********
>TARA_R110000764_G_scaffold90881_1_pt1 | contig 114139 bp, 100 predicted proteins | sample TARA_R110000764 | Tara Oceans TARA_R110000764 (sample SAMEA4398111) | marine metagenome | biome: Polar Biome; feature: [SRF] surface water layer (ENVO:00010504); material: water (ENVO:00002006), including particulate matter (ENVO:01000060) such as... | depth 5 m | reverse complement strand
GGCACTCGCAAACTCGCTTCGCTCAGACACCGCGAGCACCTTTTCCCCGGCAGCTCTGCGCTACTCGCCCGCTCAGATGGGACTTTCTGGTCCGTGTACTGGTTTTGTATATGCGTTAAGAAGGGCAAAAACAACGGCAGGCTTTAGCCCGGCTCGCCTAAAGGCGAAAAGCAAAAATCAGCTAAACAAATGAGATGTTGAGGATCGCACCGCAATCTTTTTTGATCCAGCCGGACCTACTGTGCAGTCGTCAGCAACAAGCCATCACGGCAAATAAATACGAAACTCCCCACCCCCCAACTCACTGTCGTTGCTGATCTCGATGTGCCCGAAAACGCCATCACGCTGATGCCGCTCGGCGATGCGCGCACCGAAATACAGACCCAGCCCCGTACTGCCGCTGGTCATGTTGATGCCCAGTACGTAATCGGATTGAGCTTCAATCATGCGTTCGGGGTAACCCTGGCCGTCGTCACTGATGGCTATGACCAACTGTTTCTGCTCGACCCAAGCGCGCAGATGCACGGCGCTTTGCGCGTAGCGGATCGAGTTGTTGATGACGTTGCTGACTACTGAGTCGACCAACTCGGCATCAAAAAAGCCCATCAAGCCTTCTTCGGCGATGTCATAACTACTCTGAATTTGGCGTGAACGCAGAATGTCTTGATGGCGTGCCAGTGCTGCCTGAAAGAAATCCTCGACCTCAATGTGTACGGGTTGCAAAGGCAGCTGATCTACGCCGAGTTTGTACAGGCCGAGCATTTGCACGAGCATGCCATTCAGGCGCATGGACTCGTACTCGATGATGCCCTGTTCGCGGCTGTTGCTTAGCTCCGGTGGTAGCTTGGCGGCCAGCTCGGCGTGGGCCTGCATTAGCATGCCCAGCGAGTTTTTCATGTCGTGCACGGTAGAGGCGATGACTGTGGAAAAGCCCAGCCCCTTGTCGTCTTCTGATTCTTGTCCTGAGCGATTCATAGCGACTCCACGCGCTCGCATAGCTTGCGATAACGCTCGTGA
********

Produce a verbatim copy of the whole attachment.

>TARA_R110000764_G_scaffold90881_1_pt1 | contig 114139 bp, 100 predicted proteins | sample TARA_R110000764 | Tara Oceans TARA_R110000764 (sample SAMEA4398111) | marine metagenome | biome: Polar Biome; feature: [SRF] surface water layer (ENVO:00010504); material: water (ENVO:00002006), including particulate matter (ENVO:01000060) such as... | depth 5 m | reverse complement strand
GGCACTCGCAAACTCGCTTCGCTCAGACACCGCGAGCACCTTTTCCCCGGCAGCTCTGCGCTACTCGCCCGCTCAGATGGGACTTTCTGGTCCGTGTACTGGTTTTGTATATGCGTTAAGAAGGGCAAAAACAACGGCAGGCTTTAGCCCGGCTCGCCTAAAGGCGAAAAGCAAAAATCAGCTAAACAAATGAGATGTTGAGGATCGCACCGCAATCTTTTTTGATCCAGCCGGACCTACTGTGCAGTCGTCAGCAACAAGCCATCACGGCAAATAAATACGAAACTCCCCACCCCCCAACTCACTGTCGTTGCTGATCTCGATGTGCCCGAAAACGCCATCACGCTGATGCCGCTCGGCGATGCGCGCACCGAAATACAGACCCAGCCCCGTACTGCCGCTGGTCATGTTGATGCCCAGTACGTAATCGGATTGAGCTTCAATCATGCGTTCGGGGTAACCCTGGCCGTCGTCACTGATGGCTATGACCAACTGTTTCTGCTCGACCCAAGCGCGCAGATGCACGGCGCTTTGCGCGTAGCGGATCGAGTTGTTGATGACGTTGCTGACTACTGAGTCGACCAACTCGGCATCAAAAAAGCCCATCAAGCCTTCTTCGGCGATGTCATAACTACTCTGAATTTGGCGTGAACGCAGAATGTCTTGATGGCGTGCCAGTGCTGCCTGAAAGAAATCCTCGACCTCAATGTGTACGGGTTGCAAAGGCAGCTGATCTACGCCGAGTTTGTACAGGCCGAGCATTTGCACGAGCATGCCATTCAGGCGCATGGACTCGTACTCGATGATGCCCTGTTCGCGGCTGTTGCTTAGCTCCGGTGGTAGCTTGGCGGCCAGCTCGGCGTGGGCCTGCATTAGCATGCCCAGCGAGTTTTTCATGTCGTGCACGGTAGAGGCGATGACTGTGGAAAAGCCCAGCCCCTTGTCGTCTTCTGATTCTTGTCCTGAGCGATTCATAGCGACTCCACGCGCTCGCATAGCTTGCGATAACGCTCGTGA